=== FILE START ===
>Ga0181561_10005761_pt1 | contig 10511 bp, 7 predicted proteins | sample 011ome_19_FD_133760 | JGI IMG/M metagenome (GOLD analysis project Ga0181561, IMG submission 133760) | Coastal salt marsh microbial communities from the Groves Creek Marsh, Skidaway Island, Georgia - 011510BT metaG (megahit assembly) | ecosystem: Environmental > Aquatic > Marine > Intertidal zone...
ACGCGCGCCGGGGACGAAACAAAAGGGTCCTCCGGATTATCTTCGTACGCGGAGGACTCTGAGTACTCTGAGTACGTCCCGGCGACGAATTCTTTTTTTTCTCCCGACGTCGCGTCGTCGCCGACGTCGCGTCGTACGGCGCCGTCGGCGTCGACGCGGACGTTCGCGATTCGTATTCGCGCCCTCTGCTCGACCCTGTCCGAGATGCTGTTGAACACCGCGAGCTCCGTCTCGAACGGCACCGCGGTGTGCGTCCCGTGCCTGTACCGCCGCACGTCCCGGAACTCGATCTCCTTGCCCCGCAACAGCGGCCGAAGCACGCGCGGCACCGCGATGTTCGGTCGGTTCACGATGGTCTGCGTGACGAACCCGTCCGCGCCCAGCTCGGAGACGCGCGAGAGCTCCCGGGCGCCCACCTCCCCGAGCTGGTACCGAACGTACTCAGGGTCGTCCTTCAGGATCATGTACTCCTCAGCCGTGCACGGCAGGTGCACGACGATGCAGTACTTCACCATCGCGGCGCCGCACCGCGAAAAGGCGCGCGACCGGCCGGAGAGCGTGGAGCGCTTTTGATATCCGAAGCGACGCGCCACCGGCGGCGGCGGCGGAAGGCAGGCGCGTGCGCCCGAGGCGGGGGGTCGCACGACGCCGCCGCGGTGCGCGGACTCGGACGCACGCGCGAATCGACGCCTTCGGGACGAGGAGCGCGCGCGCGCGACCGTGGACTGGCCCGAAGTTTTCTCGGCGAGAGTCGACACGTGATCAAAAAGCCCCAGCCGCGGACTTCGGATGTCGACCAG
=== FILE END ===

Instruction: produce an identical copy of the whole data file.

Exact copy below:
>Ga0181561_10005761_pt1 | contig 10511 bp, 7 predicted proteins | sample 011ome_19_FD_133760 | JGI IMG/M metagenome (GOLD analysis project Ga0181561, IMG submission 133760) | Coastal salt marsh microbial communities from the Groves Creek Marsh, Skidaway Island, Georgia - 011510BT metaG (megahit assembly) | ecosystem: Environmental > Aquatic > Marine > Intertidal zone...
ACGCGCGCCGGGGACGAAACAAAAGGGTCCTCCGGATTATCTTCGTACGCGGAGGACTCTGAGTACTCTGAGTACGTCCCGGCGACGAATTCTTTTTTTTCTCCCGACGTCGCGTCGTCGCCGACGTCGCGTCGTACGGCGCCGTCGGCGTCGACGCGGACGTTCGCGATTCGTATTCGCGCCCTCTGCTCGACCCTGTCCGAGATGCTGTTGAACACCGCGAGCTCCGTCTCGAACGGCACCGCGGTGTGCGTCCCGTGCCTGTACCGCCGCACGTCCCGGAACTCGATCTCCTTGCCCCGCAACAGCGGCCGAAGCACGCGCGGCACCGCGATGTTCGGTCGGTTCACGATGGTCTGCGTGACGAACCCGTCCGCGCCCAGCTCGGAGACGCGCGAGAGCTCCCGGGCGCCCACCTCCCCGAGCTGGTACCGAACGTACTCAGGGTCGTCCTTCAGGATCATGTACTCCTCAGCCGTGCACGGCAGGTGCACGACGATGCAGTACTTCACCATCGCGGCGCCGCACCGCGAAAAGGCGCGCGACCGGCCGGAGAGCGTGGAGCGCTTTTGATATCCGAAGCGACGCGCCACCGGCGGCGGCGGCGGAAGGCAGGCGCGTGCGCCCGAGGCGGGGGGTCGCACGACGCCGCCGCGGTGCGCGGACTCGGACGCACGCGCGAATCGACGCCTTCGGGACGAGGAGCGCGCGCGCGCGACCGTGGACTGGCCCGAAGTTTTCTCGGCGAGAGTCGACACGTGATCAAAAAGCCCCAGCCGCGGACTTCGGATGTCGACCAG